The Texarkana Gazette is the premier source for local news and sports in Texarkana and the surrounding Arklatex areas. This document may not be reprinted without the express written permission of Texarkana Gazette, Inc. Something went badly wrong when seven-year-old Jack Clayton was born, but it has how to set up a successful speed dating event a long time for his parents Kate and Stephen to prove it.
Jack Clayton is a bright seven-year-old with an impish grin who loves riding his Dartmoor pony, Harry Hoof, and playing with his four-year-old brother. He’s into cars and computers and whizzing down slides over and over again. But Jack’s future will be shaped by the fact he can’t feed, bath or dress himself and has limited speech. A wheelchair user, he still wears a nappy at night, and probably always will. Something went badly wrong when Jack was born, but it has taken a long time for his parents Kate and Stephen to prove it. They have fought for years to get an admission that Jack’s cerebral palsy was caused by oxygen starvation during his birth.
Kate, 38, a human resources administrator, was nine days overdue when she was admitted to Yeovil District Hospital. But there was one thing Kate barely noticed. The doctor who instructed that a drip be turned up again and again. Kate now knows the drip contained a drug called oxytocin. A naturally occurring hormone, the synthetic form known as Syntocinon is used routinely to kick-start or speed up labour. Gail Johnson, of the Royal College of Midwives, says it can be an invaluable tool because it acts directly on the uterus, making it contract. By slowly increasing the amount given, the frequency of contractions can be accelerated.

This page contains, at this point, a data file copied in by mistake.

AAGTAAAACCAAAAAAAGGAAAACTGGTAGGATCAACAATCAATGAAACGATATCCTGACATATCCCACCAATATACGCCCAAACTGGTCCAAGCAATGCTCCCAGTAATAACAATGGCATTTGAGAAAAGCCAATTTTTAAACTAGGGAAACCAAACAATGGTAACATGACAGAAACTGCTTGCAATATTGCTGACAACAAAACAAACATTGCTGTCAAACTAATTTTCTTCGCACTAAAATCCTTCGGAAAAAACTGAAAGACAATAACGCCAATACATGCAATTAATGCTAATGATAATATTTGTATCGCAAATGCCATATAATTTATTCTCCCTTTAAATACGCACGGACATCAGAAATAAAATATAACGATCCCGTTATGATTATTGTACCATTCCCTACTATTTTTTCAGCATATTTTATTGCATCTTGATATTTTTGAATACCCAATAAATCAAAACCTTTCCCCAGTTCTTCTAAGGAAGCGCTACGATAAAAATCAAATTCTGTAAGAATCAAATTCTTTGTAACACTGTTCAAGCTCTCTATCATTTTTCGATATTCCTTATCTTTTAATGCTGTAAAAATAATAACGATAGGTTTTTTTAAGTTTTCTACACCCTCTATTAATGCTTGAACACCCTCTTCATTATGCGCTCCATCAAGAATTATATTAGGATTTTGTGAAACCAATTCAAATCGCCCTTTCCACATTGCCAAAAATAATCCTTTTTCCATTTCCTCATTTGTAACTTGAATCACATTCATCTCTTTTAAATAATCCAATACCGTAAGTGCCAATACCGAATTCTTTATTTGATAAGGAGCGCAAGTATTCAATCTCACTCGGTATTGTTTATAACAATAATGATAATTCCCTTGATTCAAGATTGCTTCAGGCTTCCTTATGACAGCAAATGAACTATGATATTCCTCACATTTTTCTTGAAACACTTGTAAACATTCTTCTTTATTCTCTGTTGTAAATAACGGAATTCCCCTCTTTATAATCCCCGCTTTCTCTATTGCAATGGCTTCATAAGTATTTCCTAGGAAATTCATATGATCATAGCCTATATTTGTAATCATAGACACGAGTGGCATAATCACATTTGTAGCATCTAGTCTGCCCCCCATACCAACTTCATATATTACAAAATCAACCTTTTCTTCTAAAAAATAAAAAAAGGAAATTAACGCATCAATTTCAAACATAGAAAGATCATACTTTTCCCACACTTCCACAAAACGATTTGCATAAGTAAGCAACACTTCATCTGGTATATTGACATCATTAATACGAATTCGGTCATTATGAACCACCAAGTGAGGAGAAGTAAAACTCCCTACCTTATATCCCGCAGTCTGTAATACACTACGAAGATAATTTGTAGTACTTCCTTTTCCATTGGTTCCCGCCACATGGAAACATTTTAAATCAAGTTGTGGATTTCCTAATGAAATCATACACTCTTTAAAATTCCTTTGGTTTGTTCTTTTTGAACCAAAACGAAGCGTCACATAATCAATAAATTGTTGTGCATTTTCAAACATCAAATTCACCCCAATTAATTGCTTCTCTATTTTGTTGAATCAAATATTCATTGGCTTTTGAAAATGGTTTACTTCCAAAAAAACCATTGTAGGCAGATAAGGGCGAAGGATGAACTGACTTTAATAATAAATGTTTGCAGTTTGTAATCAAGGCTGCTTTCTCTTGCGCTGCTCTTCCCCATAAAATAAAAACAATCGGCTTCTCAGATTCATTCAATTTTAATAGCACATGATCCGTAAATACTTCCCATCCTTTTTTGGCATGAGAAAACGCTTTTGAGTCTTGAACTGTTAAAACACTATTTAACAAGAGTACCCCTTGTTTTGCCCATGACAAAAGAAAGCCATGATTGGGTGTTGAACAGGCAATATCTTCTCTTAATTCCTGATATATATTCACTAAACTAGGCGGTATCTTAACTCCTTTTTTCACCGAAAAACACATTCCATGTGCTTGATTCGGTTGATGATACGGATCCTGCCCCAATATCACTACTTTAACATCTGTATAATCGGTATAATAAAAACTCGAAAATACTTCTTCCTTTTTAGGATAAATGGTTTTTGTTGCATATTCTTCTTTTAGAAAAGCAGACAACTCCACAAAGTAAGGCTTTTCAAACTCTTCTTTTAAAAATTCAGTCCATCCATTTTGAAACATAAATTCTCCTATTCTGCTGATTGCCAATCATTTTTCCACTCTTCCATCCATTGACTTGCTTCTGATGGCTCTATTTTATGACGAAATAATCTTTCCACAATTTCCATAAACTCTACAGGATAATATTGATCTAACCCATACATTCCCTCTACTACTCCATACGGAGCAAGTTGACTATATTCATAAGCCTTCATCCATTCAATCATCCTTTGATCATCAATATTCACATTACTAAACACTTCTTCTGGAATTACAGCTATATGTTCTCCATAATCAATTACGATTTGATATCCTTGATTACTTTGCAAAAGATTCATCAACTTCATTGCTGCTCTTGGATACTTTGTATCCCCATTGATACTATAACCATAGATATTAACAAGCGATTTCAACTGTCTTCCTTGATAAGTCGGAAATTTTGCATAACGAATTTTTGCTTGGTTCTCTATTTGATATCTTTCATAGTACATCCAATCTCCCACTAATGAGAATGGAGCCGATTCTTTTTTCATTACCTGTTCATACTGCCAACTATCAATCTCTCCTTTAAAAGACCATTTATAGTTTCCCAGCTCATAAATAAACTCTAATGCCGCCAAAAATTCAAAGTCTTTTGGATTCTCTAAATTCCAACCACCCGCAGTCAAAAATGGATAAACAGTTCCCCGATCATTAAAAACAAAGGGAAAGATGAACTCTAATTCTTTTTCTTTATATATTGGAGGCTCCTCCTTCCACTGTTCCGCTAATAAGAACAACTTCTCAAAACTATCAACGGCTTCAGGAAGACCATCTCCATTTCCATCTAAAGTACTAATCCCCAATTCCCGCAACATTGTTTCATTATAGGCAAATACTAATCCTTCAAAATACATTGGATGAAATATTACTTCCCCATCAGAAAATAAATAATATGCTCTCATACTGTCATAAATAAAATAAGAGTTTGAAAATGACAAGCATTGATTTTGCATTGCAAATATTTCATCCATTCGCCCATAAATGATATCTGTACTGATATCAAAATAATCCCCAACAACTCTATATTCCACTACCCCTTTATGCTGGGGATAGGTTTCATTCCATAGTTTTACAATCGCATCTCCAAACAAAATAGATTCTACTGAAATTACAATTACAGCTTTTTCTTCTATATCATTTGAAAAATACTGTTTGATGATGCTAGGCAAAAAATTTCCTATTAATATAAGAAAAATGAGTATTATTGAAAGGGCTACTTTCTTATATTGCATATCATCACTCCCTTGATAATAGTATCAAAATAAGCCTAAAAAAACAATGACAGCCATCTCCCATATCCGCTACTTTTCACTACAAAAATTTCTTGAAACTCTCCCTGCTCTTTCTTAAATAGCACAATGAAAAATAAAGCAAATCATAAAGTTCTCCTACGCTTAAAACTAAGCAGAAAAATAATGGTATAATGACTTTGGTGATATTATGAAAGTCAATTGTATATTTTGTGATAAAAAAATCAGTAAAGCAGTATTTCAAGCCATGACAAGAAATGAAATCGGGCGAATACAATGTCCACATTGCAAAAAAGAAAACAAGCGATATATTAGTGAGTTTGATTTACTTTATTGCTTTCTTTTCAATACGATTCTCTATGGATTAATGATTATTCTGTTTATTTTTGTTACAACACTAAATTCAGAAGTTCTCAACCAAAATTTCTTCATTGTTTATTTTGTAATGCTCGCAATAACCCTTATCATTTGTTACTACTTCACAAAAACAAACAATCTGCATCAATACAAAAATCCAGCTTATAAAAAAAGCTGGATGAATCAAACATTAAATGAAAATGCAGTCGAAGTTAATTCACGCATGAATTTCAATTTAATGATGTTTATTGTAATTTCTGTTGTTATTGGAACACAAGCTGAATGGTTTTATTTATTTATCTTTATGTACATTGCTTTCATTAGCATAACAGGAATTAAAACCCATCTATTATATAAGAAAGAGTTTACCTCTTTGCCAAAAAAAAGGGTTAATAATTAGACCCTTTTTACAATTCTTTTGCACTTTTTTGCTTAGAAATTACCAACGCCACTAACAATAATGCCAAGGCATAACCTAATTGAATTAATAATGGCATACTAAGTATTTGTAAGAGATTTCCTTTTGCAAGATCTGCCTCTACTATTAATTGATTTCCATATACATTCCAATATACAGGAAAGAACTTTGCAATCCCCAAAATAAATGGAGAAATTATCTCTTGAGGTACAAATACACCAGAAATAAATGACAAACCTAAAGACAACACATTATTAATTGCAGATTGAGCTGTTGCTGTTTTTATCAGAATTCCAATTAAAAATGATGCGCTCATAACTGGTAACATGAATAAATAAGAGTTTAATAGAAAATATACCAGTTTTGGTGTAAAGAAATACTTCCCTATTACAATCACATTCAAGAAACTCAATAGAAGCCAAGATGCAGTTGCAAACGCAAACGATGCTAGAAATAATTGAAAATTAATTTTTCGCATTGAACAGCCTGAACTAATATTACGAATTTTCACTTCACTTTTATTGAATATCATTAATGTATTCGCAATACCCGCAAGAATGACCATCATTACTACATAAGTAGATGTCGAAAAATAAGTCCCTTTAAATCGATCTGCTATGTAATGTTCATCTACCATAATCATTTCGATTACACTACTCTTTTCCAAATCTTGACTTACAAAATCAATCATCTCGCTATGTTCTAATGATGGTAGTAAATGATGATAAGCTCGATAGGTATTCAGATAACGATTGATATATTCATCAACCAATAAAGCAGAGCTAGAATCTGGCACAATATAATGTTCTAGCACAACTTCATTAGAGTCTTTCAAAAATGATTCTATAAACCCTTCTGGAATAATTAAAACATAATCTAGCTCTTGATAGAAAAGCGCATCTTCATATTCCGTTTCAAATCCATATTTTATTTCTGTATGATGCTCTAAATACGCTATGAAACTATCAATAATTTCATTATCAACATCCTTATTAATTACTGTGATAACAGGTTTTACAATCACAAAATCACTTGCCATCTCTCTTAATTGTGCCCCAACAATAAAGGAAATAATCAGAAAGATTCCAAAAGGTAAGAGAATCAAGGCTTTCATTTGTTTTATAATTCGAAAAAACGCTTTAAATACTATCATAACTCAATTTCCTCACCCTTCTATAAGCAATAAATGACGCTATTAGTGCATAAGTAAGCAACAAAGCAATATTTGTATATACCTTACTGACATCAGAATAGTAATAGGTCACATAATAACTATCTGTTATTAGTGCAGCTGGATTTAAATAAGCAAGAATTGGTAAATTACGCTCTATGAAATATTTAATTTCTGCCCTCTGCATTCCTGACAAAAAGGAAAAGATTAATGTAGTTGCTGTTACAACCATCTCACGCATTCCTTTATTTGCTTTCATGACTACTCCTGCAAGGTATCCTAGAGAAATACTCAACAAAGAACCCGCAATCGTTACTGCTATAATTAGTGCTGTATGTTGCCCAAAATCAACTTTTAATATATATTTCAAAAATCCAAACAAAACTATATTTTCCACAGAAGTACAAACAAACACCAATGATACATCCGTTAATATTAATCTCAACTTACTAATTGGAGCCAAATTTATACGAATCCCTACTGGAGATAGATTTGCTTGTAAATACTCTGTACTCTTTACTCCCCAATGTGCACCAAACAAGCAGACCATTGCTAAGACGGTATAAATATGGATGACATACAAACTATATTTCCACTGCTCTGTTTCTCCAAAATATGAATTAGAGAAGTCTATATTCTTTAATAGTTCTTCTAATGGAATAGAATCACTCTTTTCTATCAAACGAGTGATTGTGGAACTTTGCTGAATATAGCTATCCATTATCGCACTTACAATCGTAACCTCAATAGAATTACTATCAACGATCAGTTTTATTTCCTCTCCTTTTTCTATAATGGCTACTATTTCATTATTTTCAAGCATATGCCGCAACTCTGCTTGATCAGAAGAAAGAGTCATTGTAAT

If the labour seems to be slow and not progressing and the woman is exhausted, this might well be an opportunity to get the contractions strong, regular and efficient,’ she says. The drug is both safe and useful, insists Patrick O’Brien of the Royal College of Obstetricians and Gynaecologists. Jack is into cars and computers and whizzing down slides over and over again. It saves lots of women from unnecessary Caesarean sections every day of the week. Under official guidelines, a woman’s contractions should not exceed three to four every ten minutes. This is crucial because during each one the blood supply carrying the baby’s vital oxygen is cut off. The danger of allowing contractions to come too rapidly is that there isn’t enough time for the baby to recover in between, and it is starved of oxygen.